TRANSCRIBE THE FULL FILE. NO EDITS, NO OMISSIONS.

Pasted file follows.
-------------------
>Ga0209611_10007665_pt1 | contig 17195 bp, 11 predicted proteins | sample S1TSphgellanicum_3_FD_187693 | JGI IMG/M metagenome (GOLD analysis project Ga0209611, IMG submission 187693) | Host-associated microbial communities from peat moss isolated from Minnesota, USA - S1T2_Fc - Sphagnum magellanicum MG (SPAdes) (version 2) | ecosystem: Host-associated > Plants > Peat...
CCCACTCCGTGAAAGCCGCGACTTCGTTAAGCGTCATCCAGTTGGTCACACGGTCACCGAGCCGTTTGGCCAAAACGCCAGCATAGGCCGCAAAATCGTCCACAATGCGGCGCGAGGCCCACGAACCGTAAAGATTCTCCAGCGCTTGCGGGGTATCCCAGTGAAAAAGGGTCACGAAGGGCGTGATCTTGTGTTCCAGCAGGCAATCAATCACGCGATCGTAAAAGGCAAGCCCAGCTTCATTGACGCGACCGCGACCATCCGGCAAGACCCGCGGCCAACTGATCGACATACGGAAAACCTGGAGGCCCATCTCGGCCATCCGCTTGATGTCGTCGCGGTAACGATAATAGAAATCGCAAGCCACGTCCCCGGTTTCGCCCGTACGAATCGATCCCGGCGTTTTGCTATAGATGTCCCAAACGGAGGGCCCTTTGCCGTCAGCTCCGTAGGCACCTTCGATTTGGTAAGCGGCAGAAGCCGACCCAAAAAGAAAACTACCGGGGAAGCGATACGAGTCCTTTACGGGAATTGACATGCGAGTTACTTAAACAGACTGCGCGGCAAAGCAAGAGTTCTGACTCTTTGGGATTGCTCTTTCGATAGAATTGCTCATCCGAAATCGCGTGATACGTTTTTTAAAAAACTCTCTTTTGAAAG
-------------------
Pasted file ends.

>Ga0209611_10007665_pt1 | contig 17195 bp, 11 predicted proteins | sample S1TSphgellanicum_3_FD_187693 | JGI IMG/M metagenome (GOLD analysis project Ga0209611, IMG submission 187693) | Host-associated microbial communities from peat moss isolated from Minnesota, USA - S1T2_Fc - Sphagnum magellanicum MG (SPAdes) (version 2) | ecosystem: Host-associated > Plants > Peat...
CCCACTCCGTGAAAGCCGCGACTTCGTTAAGCGTCATCCAGTTGGTCACACGGTCACCGAGCCGTTTGGCCAAAACGCCAGCATAGGCCGCAAAATCGTCCACAATGCGGCGCGAGGCCCACGAACCGTAAAGATTCTCCAGCGCTTGCGGGGTATCCCAGTGAAAAAGGGTCACGAAGGGCGTGATCTTGTGTTCCAGCAGGCAATCAATCACGCGATCGTAAAAGGCAAGCCCAGCTTCATTGACGCGACCGCGACCATCCGGCAAGACCCGCGGCCAACTGATCGACATACGGAAAACCTGGAGGCCCATCTCGGCCATCCGCTTGATGTCGTCGCGGTAACGATAATAGAAATCGCAAGCCACGTCCCCGGTTTCGCCCGTACGAATCGATCCCGGCGTTTTGCTATAGATGTCCCAAACGGAGGGCCCTTTGCCGTCAGCTCCGTAGGCACCTTCGATTTGGTAAGCGGCAGAAGCCGACCCAAAAAGAAAACTACCGGGGAAGCGATACGAGTCCTTTACGGGAATTGACATGCGAGTTACTTAAACAGACTGCGCGGCAAAGCAAGAGTTCTGACTCTTTGGGATTGCTCTTTCGATAGAATTGCTCATCCGAAATCGCGTGATACGTTTTTTAAAAAACTCTCTTTTGAAAG